@DouginRB....I'd love to be in So Cal having a Barbie, but I'm in Australia - a place called Bathurst inland from Sydney, It was minus 3.4 degrees C yesterday and probably about minus 2 this morning - we are in the middle of our winter. Not Barbeque weather at all..... but have a great Independence day and enjoy your BBQ!
PS I come from Rhodesia which is probably the only country apart from yours that declared independence from Britain. Ours only lasted 15 years, so you guys have done a bit better - well done!
@DouginRB.... are you aware you can change / correct your comment posts using the Edit/Delete link below your post (you have to be signed in)? However do NOT use it to get rid of great puns like that - there are a lot of us here who appreciate them!
Compelled to point out that the board pictured isn't a Nova 1200 CPU; it's too modern with the 40 and 22 pin chips! Here's a photo of an actual Nova 1200 CPU: http://imgur.com/IlWE6sK . Designed in 1970 or so, this particular board was manufactured in 1976.
The 74181 chip is top-center; the other 24pin chips are Signetics 8264 muxes to feed it. It was a brilliant design for its day. Nibble-wide processing meshed perfectly with the many 4-bit wide TTL chips available (7489 16x4 RAM, 74170 4x4 RAM, etc), and there was little speed penalty since the core cycle time of 1200ns still dominated the instruction cycle time of 1350ns.
The asymettry persists to this day in CMOS MCU's , typically a 4:1 or 10:1 asymettry on the pins when configured as outputs. This has a lot of advantages:
Much more common to short a signal wire to ground (harmless with soft pull up)
You don't have to run 5v to your switches (and risk shorting that to ground)
You bolt together 5V CPU's (with a 1.6v threshold) with 3.3v CPU's (with 1.6v threshold)
You can drive a LED to gnd directly from a CPU pin without a resistor
Less of an issue connecting together two devices, where the 5V on each may not always be present
I'm a big fan of active low too! , this still persists other than in ULN2003, e.g. very rarely does one see PMOSFETs used in 100v + power applications, so you are generally stuck with NMOS switch to gnd circuits.
Texas Instruments was not the earliest semiconductor company to promote the use of multiple emitter transistor coupled coupled logic circuits. A small semiconductor company in Calif. called Pacific Semiconductors Inc.(PSI)1st developed transistor squared logic (T2L)circuits in early 1961.The company competed with T.I. for an Air Force contract for the tri-service (TFX) fighter electronics. T.I. won, and PSI was subsequently aquired by Thomson-Wollridge (TRW).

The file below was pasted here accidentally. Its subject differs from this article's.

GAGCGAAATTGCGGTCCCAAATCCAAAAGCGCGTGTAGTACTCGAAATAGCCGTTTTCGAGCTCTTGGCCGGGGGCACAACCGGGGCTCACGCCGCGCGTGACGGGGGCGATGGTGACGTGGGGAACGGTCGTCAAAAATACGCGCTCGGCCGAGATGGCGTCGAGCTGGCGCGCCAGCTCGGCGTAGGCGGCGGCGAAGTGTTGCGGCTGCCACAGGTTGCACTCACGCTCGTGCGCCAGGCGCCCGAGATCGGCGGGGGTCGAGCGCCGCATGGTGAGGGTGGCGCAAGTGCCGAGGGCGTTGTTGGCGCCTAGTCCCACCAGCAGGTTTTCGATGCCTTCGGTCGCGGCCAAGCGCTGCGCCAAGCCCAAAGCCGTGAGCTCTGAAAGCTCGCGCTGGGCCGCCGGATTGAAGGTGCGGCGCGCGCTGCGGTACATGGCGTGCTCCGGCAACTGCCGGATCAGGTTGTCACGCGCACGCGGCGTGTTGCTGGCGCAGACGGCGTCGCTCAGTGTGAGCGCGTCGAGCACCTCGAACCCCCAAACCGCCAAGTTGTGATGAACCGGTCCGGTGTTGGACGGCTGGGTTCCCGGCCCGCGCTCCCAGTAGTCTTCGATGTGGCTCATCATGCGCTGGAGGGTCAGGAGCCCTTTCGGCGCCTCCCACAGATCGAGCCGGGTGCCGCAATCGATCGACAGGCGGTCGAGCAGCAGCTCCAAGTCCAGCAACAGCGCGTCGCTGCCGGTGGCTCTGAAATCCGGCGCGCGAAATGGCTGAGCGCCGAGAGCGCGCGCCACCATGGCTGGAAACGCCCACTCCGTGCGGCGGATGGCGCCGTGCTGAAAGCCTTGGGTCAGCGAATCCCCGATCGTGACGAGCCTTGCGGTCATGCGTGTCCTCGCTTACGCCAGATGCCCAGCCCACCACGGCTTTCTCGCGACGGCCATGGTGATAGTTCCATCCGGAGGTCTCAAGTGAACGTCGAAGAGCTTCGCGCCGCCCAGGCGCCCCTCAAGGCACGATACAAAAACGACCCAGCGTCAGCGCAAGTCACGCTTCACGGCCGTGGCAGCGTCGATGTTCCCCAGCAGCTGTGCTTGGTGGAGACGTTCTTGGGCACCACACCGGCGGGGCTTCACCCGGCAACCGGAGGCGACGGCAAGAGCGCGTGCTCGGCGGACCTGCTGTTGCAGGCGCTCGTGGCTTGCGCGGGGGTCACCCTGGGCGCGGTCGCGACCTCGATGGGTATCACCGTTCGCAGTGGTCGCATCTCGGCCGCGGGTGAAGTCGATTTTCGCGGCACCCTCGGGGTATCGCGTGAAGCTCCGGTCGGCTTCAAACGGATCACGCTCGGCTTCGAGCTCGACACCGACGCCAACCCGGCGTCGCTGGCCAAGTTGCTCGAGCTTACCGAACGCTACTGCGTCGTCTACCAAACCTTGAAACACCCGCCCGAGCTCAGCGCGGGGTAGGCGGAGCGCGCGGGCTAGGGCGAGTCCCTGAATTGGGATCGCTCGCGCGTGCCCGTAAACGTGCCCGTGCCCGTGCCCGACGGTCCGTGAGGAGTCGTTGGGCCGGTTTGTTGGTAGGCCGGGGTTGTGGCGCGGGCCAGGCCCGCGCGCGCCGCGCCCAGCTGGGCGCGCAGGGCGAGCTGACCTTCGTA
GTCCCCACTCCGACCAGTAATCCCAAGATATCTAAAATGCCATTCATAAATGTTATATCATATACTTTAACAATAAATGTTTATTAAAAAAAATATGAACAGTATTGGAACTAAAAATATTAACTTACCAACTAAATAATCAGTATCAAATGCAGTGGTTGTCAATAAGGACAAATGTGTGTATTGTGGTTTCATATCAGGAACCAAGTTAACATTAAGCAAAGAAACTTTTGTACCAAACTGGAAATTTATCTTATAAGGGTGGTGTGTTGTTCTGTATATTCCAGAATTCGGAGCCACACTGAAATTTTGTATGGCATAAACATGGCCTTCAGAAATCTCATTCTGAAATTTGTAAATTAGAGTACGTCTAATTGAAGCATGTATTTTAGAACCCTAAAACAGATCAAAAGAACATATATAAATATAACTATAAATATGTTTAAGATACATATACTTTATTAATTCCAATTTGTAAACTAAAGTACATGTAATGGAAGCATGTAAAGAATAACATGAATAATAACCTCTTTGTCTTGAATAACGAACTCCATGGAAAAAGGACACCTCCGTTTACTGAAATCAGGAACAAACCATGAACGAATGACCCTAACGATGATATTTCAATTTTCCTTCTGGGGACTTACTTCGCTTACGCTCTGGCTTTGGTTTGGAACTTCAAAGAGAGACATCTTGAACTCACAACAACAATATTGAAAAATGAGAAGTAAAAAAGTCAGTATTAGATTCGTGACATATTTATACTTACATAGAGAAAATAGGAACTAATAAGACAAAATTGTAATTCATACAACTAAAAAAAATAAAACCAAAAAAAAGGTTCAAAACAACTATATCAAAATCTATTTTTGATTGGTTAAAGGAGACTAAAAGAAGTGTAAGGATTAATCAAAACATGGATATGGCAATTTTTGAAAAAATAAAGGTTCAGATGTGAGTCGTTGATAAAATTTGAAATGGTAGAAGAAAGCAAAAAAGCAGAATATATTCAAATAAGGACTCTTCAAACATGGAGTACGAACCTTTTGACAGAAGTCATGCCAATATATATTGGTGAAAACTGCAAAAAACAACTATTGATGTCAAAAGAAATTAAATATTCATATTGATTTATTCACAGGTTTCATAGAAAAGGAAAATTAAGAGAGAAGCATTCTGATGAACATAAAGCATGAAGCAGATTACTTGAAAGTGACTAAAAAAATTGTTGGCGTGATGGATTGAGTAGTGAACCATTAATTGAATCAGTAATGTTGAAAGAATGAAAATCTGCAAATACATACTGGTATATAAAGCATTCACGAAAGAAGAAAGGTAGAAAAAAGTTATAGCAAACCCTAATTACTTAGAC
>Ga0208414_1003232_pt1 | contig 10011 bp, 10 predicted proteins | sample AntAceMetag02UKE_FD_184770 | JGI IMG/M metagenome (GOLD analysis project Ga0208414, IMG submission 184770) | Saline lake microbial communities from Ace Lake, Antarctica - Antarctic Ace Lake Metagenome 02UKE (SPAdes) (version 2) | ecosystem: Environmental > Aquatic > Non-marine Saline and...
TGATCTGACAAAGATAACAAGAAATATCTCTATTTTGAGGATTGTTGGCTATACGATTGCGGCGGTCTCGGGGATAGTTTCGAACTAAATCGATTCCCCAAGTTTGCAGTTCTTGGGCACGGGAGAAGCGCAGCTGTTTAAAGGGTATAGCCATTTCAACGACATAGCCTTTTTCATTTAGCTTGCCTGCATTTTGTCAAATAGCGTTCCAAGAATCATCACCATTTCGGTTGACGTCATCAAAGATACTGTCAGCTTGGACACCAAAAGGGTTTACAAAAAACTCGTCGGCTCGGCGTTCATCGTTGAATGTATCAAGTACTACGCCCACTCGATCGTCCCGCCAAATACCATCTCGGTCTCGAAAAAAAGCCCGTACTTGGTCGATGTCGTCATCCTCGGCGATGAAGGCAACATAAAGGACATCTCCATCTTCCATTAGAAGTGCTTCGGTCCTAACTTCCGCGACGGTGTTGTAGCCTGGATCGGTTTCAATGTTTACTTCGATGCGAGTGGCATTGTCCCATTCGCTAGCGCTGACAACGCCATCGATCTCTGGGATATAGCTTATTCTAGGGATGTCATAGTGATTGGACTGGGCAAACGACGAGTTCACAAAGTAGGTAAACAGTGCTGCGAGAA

The resistor coupled logic (RTL)circuits had a noise immunity problem with the "bottle geometry" if the base resistor was integratef with the transistor.Tsquared logic circuits had a high transistor leakage characteristic because of the "inverse beta" of the coupling transistor unless special processing was used in the construction of these devices.
Don Schulz P.E. (retired)
ex PSI, TRW employee.
Sheetal wrote: PCBs just used to be so crowded with these small components and how difficult it was to do troubleshooting.
Nowadays PCBs are crowded with even smaller components in 0.4mm pitch BGAs and QFNs. For debugging, it was sure was nice to be able to attach DIP clips and hook up 'scope probes to those 0.1" pitch pins...
What are the engineering and design challenges in creating successful IoT devices? These devices are usually small, resource-constrained electronics designed to sense, collect, send, and/or interpret data. Some of the devices need to be smart enough to act upon data in real time, 24/7. Are the design challenges the same as with embedded systems, but with a little developer- and IT-skills added in? What do engineers need to know? Rick Merritt talks with two experts about the tools and best options for designing IoT devices in 2016. Specifically the guests will discuss sensors, security, and lessons from IoT deployments.